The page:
by Meg Busse
Can you read this?: “n dey sA 2 him, w’v hre bt 5 loaves, n 2 fishes. He z, brng em hither 2 me. &he commanded d multitude 2 sit dwn on d grass, n t%k d 5 loaves, n d 2 fishes, n lukin ^ 2 heaven, he blest, n broK, n gave d loaves 2 [his] disciples, n d disciples 2 d multitude. n dey ll 8, n wr satisfied: n dey t%k ^ of d fragmnts dat remained 12 baskets ful. n dey dat had e10 wr bout 5k men, Bsides women n kids.”
Congratulations and pat yourself on the back if you can read this without going online to check Webopedia for character translations. You’ve mastered text language, and GBU (God Bless You)!
Colleagues, the mobile app is here for a very long time. Mobilestatistics.com reports that the Apple App Store has more than 650,000 apps available. Apps for various mobile devices can be a fantastic way to reach out to your constituents with easy communication, another giving option, brief surveys, address updates, links to your portals and updated information from your website. There are even mobile apps that use push technology to send out a brief, timely message to anyone using your app.
Living in the mobile age presents new and interesting challenges. The opening passage from the Gospel of St. Matthew found above may not be speaking in tongues but it is definitely speaking in fragments. Perhaps you are like me in wondering whether I can keep up with what seem to be daily upgrades … and not just me personally, but me professionally.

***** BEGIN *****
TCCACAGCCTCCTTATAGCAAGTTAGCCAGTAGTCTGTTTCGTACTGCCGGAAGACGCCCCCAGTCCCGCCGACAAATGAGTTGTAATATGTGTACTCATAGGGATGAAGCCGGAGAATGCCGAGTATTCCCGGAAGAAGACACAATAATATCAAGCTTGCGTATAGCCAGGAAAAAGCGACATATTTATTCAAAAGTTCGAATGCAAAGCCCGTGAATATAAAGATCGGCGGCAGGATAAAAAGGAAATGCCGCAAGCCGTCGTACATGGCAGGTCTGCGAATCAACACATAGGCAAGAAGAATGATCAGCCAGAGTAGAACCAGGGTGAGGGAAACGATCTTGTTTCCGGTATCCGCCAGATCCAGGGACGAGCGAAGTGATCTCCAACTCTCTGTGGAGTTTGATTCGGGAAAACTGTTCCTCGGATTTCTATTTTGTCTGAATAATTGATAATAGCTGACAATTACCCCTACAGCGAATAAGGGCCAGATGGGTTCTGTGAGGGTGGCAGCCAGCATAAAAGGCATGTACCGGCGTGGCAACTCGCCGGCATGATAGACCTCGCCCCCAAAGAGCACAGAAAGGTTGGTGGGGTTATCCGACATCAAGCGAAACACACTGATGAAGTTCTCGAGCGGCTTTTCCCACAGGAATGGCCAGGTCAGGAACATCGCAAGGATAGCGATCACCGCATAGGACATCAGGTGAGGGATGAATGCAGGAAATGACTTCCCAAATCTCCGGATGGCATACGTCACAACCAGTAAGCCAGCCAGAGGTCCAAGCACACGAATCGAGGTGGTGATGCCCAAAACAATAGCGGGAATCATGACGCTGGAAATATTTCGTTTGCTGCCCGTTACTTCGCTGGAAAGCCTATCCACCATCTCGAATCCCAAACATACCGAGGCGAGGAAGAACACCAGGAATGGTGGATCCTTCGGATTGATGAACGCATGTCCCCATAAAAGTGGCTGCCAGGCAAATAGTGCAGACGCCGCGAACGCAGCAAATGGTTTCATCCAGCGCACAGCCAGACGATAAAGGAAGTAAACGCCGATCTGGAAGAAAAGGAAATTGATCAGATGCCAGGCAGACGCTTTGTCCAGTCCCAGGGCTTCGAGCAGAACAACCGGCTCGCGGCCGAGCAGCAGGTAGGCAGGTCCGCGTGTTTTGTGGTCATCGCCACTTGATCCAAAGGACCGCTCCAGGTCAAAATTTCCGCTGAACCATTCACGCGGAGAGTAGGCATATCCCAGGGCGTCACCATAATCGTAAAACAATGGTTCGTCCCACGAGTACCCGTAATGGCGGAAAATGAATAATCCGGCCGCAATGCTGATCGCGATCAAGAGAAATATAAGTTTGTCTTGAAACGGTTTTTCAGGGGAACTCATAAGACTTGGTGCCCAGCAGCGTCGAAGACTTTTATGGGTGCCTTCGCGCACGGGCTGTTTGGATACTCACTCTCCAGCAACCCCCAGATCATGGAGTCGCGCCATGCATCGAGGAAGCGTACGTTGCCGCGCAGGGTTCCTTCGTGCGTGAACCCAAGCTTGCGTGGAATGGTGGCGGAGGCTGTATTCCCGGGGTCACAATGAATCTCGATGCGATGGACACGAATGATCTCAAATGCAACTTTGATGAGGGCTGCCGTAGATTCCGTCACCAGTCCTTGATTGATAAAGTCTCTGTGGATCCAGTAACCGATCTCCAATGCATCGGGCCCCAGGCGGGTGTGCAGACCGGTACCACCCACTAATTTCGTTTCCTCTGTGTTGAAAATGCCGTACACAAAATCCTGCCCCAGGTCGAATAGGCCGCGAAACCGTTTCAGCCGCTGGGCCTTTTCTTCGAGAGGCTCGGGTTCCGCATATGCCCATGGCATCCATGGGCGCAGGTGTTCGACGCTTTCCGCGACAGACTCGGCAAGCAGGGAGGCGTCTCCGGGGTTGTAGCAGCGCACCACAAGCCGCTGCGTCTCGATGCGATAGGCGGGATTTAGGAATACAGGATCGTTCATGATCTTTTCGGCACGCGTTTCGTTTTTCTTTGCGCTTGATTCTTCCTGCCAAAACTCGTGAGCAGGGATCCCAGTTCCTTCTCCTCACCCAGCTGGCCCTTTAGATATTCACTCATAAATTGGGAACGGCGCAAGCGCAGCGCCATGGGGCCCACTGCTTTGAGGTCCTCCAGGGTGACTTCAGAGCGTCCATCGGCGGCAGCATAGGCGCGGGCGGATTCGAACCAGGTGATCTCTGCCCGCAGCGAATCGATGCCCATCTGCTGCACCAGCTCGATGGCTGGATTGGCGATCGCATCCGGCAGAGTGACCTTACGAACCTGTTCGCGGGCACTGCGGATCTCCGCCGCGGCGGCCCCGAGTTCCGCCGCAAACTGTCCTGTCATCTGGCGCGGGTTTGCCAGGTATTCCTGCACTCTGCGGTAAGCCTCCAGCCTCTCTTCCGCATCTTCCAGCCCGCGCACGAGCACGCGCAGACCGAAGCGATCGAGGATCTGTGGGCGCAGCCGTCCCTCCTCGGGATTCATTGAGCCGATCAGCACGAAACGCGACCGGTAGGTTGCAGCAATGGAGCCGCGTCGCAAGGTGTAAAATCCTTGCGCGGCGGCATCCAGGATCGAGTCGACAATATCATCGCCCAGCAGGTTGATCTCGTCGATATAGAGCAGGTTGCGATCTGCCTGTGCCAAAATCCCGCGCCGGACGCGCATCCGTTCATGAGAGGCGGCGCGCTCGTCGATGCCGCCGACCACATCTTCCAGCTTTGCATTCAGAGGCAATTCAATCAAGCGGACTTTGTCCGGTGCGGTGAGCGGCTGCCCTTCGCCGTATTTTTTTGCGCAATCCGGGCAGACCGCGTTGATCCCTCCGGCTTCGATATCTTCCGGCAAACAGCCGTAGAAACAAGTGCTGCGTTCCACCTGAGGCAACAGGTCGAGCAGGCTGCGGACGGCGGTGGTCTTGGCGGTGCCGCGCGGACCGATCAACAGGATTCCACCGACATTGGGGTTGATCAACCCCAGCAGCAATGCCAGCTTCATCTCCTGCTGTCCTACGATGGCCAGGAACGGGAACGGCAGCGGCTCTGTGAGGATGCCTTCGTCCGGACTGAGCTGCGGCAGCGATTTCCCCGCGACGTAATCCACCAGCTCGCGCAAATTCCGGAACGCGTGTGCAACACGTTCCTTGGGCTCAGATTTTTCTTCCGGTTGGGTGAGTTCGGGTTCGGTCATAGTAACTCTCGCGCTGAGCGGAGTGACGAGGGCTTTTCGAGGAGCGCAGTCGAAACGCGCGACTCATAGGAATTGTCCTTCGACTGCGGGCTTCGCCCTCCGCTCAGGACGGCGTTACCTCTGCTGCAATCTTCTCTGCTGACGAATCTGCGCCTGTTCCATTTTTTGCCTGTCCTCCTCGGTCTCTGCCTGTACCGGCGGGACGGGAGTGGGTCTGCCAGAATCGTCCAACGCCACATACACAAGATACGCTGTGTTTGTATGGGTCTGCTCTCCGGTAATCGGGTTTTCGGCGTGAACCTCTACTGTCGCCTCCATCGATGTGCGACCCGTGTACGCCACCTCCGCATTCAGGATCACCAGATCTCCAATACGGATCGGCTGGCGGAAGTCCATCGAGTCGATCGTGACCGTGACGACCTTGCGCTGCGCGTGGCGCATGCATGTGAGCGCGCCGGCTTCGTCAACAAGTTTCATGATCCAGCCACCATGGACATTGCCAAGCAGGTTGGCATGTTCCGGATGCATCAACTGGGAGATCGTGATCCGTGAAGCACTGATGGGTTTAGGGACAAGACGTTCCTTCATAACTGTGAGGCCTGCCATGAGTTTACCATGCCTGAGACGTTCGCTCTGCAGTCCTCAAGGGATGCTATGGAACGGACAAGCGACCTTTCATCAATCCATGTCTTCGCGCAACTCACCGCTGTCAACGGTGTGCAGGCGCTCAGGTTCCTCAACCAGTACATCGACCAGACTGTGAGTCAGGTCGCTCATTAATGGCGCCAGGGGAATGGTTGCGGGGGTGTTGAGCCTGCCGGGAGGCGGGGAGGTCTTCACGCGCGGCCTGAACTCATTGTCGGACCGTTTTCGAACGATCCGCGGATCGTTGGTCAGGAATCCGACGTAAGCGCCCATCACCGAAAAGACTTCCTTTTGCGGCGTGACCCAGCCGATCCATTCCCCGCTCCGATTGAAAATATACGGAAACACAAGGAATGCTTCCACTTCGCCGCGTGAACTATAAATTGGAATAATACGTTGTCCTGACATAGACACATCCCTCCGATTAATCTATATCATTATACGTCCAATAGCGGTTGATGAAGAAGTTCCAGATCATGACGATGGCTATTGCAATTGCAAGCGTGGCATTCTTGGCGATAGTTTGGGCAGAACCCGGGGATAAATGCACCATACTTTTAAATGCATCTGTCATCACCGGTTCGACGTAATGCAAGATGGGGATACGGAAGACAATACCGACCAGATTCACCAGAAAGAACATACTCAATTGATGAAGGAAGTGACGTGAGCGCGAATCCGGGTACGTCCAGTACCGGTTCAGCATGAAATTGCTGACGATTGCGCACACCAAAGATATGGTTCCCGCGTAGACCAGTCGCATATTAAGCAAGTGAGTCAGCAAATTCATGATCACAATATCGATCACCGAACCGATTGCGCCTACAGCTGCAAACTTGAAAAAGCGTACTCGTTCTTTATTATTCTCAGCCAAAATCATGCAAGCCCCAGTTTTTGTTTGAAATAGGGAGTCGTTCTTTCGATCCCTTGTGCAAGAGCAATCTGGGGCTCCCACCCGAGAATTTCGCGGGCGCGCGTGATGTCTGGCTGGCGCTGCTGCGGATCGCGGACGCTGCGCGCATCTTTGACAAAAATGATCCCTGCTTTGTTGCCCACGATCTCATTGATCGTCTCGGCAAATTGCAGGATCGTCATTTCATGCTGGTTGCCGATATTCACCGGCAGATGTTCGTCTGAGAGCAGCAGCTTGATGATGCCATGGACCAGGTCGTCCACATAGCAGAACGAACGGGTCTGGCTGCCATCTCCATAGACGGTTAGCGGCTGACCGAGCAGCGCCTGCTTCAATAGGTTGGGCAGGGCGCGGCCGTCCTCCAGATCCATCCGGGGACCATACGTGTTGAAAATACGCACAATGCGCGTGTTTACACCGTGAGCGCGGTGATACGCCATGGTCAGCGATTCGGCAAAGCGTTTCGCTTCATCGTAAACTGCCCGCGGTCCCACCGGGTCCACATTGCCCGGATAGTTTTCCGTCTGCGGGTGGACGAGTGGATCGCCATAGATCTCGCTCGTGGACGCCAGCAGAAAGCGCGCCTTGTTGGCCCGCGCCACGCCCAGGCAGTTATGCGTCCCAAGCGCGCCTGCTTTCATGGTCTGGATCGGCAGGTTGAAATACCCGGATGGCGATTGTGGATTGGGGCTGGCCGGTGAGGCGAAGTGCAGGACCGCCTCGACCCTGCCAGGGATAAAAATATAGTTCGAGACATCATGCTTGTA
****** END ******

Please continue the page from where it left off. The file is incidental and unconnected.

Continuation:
Communicating with our constituents is so much more involved than BEM (before email), isn’t it? We have accounts on Facebook, Twitter, Pinterest, LinkedIn and Google+. We tweet, text and blog. Our Nooks, Kindles and tablets carry thousands of books without breaking our backs and they can hold our JPEGs, GIFs, MP3s and PNGs. If you think about it, we became this world of acronyms in a little more than 30 years.
But where do we start? I am not a tech expert, but I believe applying the maxim, “Charity begins at home,” is an excellent place to start your adventure. If you have not created a personal Facebook or Twitter account, do it now and jump into it head first. Learn the basics and you will see immediately how to translate this global communication method into more timely information for your constituents. It will help you understand the nuances of mobile communication, and is great practice for writing the concise messages that are necessary today. As an added bonus, you might reconnect with past friends and find yourself energized about technology.
As another communication tool, a mobile app offers our organizations an introduction to the world through iPhones, iPads, Blackberries, Androids and Windows phones. It expands the reach of our stories and mission, and it doesn’t have to blow up the budget. One of our vendors at Concordia University Chicago markets an app for nonprofits that comes in around $2,500 annually. It easily links to our website and allows constituents to select only the RSS (Really Simple Syndication) feeds they are interested in reading. Other vendors market similar apps for even less, sometimes much less, with varying levels of features and support offered. Whatever you choose, make sure the mobile app connects people to your social media offerings.
Get in on mobile apps now, and they can help set you apart. But wait much longer, and you could fall behind.
There’s a world of technology that can help you and your organization grow — try it out, and you’ll soon be hooked!
TTFN (Ta Ta for now)
Meg Busse is Senior Director of Annual Giving at Concordia University Chicago in River Forest, Ill.